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Gregg Brandyberry is senior vice-president of FedBid, and formerly senior advisor for A.T. Kearney Procurement and Analytic Solutions, Gregg.Brandyberry@FedBid.com
The past three decades have driven a purchasing evolution to a procurement revolution.
Procurement has witnessed dramatic change during the past several decades. A much simpler regionalized supply base has evolved into complex global supply chains. In the late 1970s, most purchases were from domestic, even relatively local sources. Companies had personal relationships with whom they were buying from, and as result, they were able to manage risk on a personal basis. Purchasers knew the character of their major suppliers and understood their financial health. It was easy to ensure that every purchase came from a select pool of suppliers. The biggest supply risks were of a much different nature, such as temporary labor strikes or mechanical breakdowns of shippers. It was easy to compensate for these and other basic supply risks by carrying extra inventory of in-process and finished goods. Most organizations had at most, dozens of suppliers, not the thousands of suppliers as most companies do today.
In 1977, I was a young laboratory technician for a manufacturer that made power-steering hoses for the automotive industry. That was the year that early personal computers were first mass-produced for consumer sales, including the Commodore PET (Personal Electronic Transactor) with either four or eight kilobytes of memory, Apple II, which became an instant success with its printed circuit motherboard, and Tandy Radio Shack's first desktop computer TRS-80 with four kilobytes of memory and an early microprocessor.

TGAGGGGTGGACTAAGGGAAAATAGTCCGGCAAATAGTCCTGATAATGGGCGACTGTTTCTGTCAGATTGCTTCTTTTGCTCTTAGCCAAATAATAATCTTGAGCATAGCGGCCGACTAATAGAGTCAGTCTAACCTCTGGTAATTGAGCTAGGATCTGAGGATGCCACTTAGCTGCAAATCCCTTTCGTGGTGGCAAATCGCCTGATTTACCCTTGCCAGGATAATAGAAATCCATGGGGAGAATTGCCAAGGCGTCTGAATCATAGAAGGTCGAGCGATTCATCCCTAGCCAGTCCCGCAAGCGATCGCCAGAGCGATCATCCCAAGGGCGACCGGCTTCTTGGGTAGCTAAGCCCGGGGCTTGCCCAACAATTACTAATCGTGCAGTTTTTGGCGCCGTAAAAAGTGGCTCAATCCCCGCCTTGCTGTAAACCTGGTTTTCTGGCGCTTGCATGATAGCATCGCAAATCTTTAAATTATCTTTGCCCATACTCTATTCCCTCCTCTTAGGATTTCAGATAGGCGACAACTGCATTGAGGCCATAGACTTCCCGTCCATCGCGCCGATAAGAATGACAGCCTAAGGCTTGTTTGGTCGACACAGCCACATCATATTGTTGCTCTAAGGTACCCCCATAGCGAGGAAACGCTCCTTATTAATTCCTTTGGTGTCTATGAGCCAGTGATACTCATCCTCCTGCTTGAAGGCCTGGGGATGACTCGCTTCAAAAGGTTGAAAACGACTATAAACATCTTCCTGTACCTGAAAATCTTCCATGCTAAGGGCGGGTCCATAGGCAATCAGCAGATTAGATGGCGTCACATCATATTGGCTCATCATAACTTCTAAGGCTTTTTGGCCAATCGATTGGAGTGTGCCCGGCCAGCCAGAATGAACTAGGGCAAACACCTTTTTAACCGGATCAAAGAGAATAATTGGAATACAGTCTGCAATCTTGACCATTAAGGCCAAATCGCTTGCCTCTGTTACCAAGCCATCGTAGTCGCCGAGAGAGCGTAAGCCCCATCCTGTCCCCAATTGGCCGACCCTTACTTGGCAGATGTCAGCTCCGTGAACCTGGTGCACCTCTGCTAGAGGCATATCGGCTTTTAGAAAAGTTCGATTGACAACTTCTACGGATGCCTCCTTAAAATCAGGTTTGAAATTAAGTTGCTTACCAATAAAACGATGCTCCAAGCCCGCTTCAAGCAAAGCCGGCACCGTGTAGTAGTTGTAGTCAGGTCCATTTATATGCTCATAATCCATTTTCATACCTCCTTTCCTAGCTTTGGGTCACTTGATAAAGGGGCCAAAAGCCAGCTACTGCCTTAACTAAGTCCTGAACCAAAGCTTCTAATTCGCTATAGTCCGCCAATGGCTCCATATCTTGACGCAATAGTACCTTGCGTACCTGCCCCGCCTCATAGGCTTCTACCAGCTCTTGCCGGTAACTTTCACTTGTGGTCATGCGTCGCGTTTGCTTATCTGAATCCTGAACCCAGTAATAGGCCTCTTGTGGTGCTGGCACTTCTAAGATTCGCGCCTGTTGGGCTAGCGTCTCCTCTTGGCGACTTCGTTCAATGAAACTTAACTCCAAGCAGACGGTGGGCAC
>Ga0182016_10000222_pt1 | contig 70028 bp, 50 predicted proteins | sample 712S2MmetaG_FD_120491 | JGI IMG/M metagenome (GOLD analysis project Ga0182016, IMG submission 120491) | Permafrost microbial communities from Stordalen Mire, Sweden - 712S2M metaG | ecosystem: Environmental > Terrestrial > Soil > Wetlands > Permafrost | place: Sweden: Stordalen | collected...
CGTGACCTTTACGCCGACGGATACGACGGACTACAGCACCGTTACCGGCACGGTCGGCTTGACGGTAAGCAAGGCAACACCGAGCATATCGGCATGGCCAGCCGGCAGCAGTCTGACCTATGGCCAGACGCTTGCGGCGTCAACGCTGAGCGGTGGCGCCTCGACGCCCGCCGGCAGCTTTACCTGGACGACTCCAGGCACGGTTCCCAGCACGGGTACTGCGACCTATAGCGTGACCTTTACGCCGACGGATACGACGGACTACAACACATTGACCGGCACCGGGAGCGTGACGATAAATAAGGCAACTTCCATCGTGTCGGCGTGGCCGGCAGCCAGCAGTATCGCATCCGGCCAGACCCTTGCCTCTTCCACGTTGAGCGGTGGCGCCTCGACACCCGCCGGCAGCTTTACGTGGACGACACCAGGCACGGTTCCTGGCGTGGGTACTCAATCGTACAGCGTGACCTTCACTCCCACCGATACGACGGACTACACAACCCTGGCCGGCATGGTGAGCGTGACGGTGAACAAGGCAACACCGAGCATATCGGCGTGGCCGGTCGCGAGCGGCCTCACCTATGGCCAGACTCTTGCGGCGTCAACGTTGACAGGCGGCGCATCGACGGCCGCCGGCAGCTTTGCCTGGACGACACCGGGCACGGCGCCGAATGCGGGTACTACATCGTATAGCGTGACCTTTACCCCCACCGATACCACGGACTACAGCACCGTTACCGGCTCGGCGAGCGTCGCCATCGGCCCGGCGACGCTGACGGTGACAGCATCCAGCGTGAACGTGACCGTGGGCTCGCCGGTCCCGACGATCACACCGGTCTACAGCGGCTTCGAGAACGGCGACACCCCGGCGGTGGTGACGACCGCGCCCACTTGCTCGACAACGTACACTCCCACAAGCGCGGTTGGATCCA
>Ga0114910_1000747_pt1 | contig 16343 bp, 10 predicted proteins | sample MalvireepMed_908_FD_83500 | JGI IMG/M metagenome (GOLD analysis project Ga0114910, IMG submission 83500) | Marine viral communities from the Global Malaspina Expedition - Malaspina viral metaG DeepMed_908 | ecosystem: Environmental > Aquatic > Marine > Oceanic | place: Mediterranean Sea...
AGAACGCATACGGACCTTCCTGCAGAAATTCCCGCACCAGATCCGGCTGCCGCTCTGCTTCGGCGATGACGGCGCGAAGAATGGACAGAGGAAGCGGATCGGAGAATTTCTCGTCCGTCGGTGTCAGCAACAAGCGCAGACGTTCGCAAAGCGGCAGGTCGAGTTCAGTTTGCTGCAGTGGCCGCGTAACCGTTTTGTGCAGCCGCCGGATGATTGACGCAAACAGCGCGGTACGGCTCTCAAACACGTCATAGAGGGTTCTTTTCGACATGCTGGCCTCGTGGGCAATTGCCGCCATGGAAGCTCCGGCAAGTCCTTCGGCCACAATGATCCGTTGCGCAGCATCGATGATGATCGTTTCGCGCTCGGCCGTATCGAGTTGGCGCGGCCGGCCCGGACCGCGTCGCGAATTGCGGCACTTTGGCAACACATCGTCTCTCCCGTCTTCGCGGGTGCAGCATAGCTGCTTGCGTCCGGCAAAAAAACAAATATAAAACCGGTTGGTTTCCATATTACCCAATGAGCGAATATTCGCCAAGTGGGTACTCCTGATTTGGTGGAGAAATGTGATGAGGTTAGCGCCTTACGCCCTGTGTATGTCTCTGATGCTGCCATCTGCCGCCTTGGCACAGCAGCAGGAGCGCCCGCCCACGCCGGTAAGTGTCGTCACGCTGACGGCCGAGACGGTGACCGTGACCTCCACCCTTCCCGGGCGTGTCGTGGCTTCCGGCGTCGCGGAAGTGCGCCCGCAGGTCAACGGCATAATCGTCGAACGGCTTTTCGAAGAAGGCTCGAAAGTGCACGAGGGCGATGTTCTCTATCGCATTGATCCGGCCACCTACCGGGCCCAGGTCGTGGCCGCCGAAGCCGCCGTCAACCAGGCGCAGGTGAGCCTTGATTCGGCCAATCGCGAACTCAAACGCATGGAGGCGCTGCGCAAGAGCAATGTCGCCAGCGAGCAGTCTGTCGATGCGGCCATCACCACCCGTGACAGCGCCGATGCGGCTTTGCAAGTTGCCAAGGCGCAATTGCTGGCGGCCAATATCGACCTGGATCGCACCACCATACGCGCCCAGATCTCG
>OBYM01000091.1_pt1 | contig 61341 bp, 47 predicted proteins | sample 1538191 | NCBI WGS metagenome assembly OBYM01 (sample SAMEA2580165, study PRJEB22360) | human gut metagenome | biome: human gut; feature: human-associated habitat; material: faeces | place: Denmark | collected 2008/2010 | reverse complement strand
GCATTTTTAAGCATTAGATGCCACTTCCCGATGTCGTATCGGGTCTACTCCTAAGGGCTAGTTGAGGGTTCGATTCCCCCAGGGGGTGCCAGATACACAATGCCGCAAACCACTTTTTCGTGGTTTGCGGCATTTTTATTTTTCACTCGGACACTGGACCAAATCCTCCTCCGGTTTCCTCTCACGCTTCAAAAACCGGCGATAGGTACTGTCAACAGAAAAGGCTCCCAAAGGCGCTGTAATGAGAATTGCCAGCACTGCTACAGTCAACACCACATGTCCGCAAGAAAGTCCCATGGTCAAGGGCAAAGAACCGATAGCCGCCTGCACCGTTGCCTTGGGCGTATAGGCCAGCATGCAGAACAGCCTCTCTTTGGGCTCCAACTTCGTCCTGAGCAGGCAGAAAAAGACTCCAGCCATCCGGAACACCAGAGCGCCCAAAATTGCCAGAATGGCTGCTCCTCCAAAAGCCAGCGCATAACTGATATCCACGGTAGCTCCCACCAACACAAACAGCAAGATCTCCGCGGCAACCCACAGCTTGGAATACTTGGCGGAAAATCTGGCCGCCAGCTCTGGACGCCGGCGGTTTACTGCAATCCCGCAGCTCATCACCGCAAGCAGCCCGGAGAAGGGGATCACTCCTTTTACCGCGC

The year 1977 also was the beginning of the US prime interest rate ascent from 7.75% in September 1977 to an all-time high of 21.5% in December 1980. (Today, it is 3.25%.) It was a time of rapid technology growth and unpredictable financial stability. Both of these forces were key drivers of 35 years of procurement transformation.
My earliest memory of what was then called the purchasing department was that "they were the folks standing in between what I wanted to buy and the supplier I wanted to buy it from." But what a change we have witnessed since: purchasing to procurement, a highly tactical function to a valued strategic business partner.
Transformation in procurement
I have been lucky to have spent more than 20 years in procurement working for companies and leaders who were truly transformational, including in my role as vice-president of procurement, global systems and operations for GlaxoSmithKline (GSK). Working for GSK and other companies gave me a chance to be a part of tremendous change. Reflecting on the total experience, there are five areas that have driven the purchasing evolution to the procurement revolution: value to the organization, skills development, technology, best-practice adoption, and organizational design.
Value to the organization. Thirty-five years ago, the typical purchasing department reported low within the company's overall reporting structure. It was a tactical operation whose basic function was commonly known as "place and chase," that is, call in an order and expedite the delivery. Today, the function is known as the procurement organization and typically reports directly to the CFO, head of supply chain, or COO. We are even beginning to see a new trend where the chief procurement officer reports to the CEO and is a board member.